It could be that this scene captures the moment that a client, Savonarola, whose monastery the Medici financed, simply felt obliged to pay his respects to the man who made his work possible. But this seems unlikely at best. Savonarola would not have met with Lorenzo if he did not believe Lorenzo had truly repented.

Even though many scholars have argued that the friar was a political animal who used the power of religious persuasion to wrest control of Florence from the Medici—eventually instituting a theocratic republic—the best, most recent scholarship dedicated to Savonarola has illustrated that he was far less cartoonish than that. He was sincerely devout, thoroughly republican, and beholden to nothing or no one but his conscience and his God.

Common Questions about Girolamo Savonarola and the Medici

Q: Why did Savonarola argue against the notions of Marsilio Ficino and Giovanni Pico della Mirandola?

These two thinkers argued that pagan culture could be fused with Christianity or at least coexist with each other. Girolamo Savonarola argued that mixing Renaissance culture with Christianity would produce a bastard religion.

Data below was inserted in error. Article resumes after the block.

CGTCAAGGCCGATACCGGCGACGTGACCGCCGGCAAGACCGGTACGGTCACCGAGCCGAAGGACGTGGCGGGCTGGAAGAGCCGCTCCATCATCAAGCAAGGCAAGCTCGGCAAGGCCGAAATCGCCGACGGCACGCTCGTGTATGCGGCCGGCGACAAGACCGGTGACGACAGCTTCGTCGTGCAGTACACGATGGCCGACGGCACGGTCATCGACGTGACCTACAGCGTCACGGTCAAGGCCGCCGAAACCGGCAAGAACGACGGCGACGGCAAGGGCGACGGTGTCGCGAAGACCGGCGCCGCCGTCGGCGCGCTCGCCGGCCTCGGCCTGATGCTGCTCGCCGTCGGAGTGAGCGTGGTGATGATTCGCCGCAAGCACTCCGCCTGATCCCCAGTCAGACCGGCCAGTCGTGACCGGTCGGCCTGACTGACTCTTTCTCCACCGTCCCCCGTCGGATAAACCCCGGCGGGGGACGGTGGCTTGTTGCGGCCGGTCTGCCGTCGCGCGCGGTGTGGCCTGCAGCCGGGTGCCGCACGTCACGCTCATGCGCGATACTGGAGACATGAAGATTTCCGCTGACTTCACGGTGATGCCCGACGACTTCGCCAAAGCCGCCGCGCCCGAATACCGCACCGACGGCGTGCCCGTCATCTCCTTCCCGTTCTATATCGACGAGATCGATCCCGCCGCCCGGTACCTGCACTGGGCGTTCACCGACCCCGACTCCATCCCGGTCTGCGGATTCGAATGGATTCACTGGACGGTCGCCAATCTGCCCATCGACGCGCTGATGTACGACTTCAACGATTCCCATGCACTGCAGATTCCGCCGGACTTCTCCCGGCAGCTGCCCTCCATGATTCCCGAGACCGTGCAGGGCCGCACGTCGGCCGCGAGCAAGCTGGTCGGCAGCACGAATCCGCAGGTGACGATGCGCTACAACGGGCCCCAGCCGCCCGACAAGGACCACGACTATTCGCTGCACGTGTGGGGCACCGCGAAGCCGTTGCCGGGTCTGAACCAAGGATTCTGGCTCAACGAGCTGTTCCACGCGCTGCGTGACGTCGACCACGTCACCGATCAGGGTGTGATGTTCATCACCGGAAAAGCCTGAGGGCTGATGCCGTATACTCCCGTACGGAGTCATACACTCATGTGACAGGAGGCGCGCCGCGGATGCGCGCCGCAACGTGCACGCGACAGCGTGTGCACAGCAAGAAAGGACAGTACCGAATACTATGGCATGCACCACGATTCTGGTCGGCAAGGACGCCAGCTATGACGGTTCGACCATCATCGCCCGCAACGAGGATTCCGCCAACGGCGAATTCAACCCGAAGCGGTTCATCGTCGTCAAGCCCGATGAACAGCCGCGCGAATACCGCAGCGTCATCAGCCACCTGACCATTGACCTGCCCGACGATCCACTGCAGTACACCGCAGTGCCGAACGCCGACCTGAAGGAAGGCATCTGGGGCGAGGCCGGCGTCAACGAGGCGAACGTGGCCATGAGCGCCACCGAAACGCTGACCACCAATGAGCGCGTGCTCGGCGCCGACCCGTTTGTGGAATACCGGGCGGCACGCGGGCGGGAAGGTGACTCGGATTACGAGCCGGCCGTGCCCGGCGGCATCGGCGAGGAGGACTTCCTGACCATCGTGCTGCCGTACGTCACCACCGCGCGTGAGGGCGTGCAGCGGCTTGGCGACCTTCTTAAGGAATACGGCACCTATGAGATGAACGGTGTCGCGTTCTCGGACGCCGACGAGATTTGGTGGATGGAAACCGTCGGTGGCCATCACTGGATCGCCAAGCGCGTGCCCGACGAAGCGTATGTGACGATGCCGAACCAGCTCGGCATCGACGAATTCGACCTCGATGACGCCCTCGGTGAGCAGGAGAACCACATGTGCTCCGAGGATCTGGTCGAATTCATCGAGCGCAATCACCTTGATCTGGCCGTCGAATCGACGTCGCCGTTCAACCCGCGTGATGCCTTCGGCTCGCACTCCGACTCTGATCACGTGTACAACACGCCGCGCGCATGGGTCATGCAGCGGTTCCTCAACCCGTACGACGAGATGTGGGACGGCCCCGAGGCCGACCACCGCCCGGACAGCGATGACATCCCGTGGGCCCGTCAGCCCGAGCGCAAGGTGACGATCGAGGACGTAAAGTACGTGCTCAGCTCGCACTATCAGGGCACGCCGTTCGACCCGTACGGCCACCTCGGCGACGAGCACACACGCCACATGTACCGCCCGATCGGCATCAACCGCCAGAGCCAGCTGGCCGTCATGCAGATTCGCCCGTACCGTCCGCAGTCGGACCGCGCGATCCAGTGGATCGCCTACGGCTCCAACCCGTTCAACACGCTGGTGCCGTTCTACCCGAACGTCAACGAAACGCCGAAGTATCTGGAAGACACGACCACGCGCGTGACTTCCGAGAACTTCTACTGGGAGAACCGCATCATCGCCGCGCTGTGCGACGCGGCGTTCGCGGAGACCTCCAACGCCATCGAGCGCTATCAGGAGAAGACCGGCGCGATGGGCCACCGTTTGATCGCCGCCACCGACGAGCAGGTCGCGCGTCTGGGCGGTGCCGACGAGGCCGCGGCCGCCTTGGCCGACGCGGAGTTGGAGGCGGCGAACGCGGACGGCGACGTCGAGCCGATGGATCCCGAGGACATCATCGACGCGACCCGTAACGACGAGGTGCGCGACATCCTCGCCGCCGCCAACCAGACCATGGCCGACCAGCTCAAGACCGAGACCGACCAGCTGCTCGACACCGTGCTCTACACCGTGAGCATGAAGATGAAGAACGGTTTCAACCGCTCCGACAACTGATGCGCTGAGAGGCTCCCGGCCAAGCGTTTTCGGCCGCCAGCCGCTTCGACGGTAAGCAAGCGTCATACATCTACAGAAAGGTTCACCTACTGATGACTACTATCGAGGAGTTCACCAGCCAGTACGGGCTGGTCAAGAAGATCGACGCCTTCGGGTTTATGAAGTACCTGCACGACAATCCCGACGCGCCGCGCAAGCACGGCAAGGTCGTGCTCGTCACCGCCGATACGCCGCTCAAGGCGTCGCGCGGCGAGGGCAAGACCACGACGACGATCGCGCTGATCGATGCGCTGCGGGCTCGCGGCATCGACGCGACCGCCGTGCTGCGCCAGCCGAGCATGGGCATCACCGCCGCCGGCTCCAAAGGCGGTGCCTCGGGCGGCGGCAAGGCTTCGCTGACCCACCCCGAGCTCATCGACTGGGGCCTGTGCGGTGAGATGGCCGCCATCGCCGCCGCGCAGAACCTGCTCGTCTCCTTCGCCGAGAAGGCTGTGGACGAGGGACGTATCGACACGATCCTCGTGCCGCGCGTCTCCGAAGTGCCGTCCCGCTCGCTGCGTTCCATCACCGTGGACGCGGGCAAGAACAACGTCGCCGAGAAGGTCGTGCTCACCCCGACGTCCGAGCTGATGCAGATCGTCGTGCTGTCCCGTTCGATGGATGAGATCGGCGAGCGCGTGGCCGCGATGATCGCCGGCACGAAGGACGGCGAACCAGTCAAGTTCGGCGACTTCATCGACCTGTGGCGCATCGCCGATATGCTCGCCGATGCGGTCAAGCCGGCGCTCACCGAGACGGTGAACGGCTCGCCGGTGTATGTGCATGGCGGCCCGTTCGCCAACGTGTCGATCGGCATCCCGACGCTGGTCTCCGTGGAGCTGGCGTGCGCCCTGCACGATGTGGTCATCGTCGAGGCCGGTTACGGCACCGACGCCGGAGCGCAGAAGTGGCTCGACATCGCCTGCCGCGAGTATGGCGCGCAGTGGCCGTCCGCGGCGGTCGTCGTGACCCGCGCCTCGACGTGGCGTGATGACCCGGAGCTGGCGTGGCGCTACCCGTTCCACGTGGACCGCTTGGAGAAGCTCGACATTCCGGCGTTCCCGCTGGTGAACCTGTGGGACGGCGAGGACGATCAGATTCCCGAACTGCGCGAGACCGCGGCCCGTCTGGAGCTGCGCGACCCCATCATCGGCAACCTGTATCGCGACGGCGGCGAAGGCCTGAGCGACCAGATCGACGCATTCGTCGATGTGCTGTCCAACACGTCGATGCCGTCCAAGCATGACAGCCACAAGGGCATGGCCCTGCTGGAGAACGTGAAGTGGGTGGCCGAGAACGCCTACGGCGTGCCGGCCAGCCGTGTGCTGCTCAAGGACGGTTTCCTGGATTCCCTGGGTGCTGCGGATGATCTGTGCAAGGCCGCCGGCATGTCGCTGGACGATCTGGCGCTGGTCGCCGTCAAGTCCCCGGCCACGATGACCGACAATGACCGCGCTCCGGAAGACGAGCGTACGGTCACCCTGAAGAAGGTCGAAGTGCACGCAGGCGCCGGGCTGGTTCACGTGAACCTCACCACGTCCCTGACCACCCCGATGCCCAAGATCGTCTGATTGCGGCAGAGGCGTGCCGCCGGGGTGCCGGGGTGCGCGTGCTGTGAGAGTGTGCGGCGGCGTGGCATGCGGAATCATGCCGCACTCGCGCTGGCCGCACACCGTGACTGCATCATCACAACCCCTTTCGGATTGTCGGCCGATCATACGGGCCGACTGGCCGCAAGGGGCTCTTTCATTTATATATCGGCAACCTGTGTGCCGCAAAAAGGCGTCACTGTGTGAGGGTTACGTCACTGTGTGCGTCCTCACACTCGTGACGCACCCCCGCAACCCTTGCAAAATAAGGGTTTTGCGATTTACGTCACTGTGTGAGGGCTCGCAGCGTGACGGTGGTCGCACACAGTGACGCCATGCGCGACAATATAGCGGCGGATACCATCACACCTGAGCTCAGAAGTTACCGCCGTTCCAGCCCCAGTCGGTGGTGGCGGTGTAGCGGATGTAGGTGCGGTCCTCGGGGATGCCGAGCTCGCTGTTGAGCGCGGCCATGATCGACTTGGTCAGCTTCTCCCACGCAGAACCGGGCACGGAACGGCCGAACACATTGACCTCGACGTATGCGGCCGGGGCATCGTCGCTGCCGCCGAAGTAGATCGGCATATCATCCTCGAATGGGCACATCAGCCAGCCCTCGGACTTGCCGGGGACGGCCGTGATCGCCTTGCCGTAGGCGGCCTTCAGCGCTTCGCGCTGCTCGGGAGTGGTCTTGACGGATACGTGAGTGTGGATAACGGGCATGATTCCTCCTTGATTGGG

Q: According to Girolamo Savonarola, what was the reason that Lorenzo de Medici kept citizens well-fed and entertained?

In his sermons, Girolamo Savonarola said that Lorenzo would entertain the city with lavish parties to force citizens into submission by stupefying and distracting them.

Q: Why did Girolamo Savonarola stay when Lorenzo de Medici asked him for a final blessing?

One can’t be certain of the answer. Perhaps, Girolamo Savonarola was just trying to do his job by respecting the wishes of a man who made his work possible. On the other hand, it seems that Savonarola truly believed that Lorenzo had repented in his final days.